Having hours to kill, for a moment I was undecided whether to return back home and then go out again later, or to spend the day in Yokohama. The decision was easy to make. There was no way I was going to be shut in on a day like this. A day off. Nothing to do. Glorious sunshine. A return to freedom. The shot finally in my arm.
So I just ambled slowly from spot to spot, reading Polly Barton’s Fifty Sounds, which arrived at the perfect time – an examination of all things Japanese, linguistic, social, psychological, very personal, and gladly surrendered to another person’s piercing mind for the day, ravished by the words and the ideas, sometimes putting it back down on the grass to just look up and watch the scene in Yamashita park, where I lay for so long in a stasis of one I got sunburn. People running; tai-chi against the backdrop of the ocean liners; rose gardens in full bloom; dogs leaping, the air alive with being.
Making my way through the park, people relaxed on the grass looking out at the water, lovers holding hands, old ladies chatting on wooden benches, (everything looks different when you have had the vaccine), I decided to mosey on down past Marine Tower and all the plush wedding hotels and have a look in Barney’s New York: a spacious, white, neo-art deco building I always enjoy a quick look in because of its prime location and marbled airiness; surrounded by space: on the top floor, you can have a coffee and cake in the cafe overlooking the sea (remember, Emma); hardly ever anyone in there; everything cool and white; ‘choice products’, rather than the onslaught of artificial lights, swirling crowds, and the intense novel mania for goods that is the commerce catacomb of Isetan Shinjuku.
No – in Barney’s, with its predictable quiet backdrop of light jazz standards, usually Sarah Vaughan, Chet Baker or Ella Fitzgerald, I could just move slowly, at my leisure, to the perfume counters, and (I genuinely felt different, the nano-technology running its course through my body; who knew what was going to happen; but I didn’t particularly care; I was just glad to be able to take my mask off and cherry-select just a few scents I didn’t know in a mindless state of day-lit, semi-somnabulant bliss).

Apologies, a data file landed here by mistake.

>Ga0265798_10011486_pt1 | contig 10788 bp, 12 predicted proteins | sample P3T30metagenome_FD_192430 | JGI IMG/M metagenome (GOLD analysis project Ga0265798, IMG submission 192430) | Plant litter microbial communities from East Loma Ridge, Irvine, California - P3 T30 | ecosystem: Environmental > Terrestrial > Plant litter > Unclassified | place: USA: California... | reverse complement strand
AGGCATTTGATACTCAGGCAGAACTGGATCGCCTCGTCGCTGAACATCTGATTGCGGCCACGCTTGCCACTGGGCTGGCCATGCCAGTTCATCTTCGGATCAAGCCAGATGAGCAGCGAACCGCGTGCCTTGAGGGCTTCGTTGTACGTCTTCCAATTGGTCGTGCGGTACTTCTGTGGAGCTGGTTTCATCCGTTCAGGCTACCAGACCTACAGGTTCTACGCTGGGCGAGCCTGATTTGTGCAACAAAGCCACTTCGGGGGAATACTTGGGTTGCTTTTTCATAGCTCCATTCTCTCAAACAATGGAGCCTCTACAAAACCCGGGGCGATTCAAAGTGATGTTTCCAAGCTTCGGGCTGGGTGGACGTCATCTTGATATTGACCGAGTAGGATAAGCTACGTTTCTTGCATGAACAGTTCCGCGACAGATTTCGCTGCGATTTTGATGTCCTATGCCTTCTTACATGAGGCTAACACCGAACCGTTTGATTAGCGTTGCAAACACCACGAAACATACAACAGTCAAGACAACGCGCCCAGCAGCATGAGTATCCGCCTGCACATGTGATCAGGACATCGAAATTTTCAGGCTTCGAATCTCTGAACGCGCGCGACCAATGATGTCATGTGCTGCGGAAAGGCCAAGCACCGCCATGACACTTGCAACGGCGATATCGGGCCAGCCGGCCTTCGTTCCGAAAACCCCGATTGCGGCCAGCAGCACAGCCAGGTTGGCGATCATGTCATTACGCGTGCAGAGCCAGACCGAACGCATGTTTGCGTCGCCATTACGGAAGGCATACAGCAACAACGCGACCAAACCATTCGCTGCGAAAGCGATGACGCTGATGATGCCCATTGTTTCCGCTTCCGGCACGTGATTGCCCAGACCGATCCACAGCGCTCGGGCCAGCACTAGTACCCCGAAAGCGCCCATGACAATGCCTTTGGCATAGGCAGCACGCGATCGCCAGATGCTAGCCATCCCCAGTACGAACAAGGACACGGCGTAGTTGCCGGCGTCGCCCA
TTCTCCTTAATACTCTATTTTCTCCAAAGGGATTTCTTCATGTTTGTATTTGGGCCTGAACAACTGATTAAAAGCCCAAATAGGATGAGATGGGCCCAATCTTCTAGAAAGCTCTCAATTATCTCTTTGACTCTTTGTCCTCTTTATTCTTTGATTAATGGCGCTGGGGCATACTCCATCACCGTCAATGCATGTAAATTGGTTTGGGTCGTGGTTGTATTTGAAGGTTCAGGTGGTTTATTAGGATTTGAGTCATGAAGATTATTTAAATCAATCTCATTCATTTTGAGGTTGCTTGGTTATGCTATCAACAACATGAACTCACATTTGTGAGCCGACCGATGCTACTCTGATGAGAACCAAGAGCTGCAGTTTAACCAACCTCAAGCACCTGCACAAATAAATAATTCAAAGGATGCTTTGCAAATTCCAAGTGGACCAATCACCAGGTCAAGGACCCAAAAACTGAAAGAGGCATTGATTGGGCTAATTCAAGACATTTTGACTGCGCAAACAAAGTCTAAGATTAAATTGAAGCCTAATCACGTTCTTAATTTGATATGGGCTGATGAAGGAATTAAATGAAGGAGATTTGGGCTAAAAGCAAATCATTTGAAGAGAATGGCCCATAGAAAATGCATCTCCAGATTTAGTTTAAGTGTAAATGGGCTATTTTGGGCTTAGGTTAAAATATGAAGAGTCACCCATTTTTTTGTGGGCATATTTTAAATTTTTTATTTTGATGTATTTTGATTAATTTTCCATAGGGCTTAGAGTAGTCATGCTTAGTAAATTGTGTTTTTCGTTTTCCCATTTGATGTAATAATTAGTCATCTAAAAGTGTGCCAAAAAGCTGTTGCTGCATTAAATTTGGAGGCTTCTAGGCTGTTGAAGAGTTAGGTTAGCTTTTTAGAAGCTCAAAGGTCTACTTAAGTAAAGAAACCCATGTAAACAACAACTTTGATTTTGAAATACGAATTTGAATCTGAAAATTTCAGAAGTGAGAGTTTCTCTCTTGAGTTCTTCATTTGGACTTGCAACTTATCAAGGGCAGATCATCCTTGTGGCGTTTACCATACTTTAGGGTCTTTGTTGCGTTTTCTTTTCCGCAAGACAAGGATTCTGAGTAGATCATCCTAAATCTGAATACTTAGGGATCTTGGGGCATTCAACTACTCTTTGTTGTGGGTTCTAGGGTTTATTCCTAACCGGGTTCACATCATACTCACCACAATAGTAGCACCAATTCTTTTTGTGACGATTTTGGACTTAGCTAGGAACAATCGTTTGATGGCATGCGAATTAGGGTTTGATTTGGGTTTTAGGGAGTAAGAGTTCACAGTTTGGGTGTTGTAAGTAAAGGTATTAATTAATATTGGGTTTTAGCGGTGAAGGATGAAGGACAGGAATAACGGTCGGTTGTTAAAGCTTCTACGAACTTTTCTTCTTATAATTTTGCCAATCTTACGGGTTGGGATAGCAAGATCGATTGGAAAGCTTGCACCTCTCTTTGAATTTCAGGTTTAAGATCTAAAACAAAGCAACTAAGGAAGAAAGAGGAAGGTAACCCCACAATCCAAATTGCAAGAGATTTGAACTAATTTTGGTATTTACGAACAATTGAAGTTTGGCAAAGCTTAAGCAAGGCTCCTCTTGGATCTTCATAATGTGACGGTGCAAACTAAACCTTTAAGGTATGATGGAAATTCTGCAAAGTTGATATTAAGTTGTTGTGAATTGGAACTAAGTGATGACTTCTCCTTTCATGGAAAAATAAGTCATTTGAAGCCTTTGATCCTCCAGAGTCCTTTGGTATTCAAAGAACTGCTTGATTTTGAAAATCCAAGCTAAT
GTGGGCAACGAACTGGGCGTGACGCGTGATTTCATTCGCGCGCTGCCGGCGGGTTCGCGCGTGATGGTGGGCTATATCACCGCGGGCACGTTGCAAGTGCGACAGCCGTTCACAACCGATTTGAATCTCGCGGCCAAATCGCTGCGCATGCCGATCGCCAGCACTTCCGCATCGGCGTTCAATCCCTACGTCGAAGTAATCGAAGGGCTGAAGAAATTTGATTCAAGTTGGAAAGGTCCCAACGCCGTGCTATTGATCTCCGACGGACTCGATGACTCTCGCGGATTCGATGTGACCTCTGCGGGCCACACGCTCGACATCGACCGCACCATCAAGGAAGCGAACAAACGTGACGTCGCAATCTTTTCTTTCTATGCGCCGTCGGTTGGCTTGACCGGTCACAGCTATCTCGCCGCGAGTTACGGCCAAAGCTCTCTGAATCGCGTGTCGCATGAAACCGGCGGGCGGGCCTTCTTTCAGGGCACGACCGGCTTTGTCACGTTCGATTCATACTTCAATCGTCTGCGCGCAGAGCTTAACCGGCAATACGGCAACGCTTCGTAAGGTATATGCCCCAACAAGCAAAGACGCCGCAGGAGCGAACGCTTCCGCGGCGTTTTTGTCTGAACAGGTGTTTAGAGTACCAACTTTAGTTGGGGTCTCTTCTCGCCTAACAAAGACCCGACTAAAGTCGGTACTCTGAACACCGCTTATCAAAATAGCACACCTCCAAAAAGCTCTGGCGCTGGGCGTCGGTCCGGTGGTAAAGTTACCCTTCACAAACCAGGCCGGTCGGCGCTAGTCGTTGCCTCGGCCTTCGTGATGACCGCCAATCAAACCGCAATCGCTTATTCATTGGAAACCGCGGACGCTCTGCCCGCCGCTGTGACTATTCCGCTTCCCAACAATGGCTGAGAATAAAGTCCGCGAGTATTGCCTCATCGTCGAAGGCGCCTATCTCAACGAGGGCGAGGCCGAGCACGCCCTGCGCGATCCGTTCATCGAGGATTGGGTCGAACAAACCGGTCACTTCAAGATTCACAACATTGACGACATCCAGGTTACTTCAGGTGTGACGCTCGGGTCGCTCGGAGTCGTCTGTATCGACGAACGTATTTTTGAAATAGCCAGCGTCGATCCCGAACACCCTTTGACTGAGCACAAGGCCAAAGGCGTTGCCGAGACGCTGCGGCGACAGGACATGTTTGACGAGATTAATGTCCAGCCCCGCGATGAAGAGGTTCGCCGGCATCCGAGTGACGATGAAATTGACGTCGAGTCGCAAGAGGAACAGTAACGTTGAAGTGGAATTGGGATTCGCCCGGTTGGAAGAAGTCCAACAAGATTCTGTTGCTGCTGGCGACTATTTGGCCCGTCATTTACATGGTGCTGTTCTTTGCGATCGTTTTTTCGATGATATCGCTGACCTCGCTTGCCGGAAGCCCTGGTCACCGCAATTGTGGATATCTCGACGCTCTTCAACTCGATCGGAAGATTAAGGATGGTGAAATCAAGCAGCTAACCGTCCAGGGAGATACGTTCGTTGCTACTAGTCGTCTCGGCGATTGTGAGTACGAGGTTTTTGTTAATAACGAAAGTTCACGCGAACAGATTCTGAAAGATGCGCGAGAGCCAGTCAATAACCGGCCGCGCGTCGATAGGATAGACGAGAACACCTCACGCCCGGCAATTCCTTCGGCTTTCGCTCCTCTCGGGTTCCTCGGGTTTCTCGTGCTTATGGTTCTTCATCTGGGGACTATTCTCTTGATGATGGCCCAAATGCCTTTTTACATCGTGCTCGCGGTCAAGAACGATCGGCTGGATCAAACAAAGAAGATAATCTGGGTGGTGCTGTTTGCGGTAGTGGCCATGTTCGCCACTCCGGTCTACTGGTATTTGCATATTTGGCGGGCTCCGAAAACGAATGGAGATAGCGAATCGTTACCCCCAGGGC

Staring at the spartanly showcased shelves, it shocked me how many Roses De Rosines I was unfamiliar with (where have I been?)
I suppose I have neglected to smell the Ballerina series: though they have been out for a few years now, much as the frou frou of it all delights me to some extent (and what a perfect gift for a young daughter or niece) I’m not sure I have ever properly smelled this collection: perhaps I would have just felt like too much of a nonce picking over all the tulle and the netting to actually get to the nozzle, I don’t know. A man has his limits.
The Roses Absolument etc too – I love the boxes, that patterned embossed geometry: and let’s say I had a few thousand dollars to splash out on a frivolous whimsy, just for the fresh hell of it, I would probably have bought the entire series yesterday. There is something about Rosine: the perfumes themselves often very lovely, if not actually scintillating, but I feel they are somehow outside of the main niche frame; not quite commercial, not quite classical, something unsullied and porcelain that makes me just live in a huge glass house with a beautiful bathroom that has cabinets and cabinets to stock all of these bottles and boxes, so much so that you would never actually know how many you had or what was actually in there; lost in the mirrored madness of your luxuriantly oblivious purchases. To enter, and, on a flight of fancy, pick one particular rose, the one that has laid itself open for you, all the while enveloped in the fluffiest, dense white bathrobe.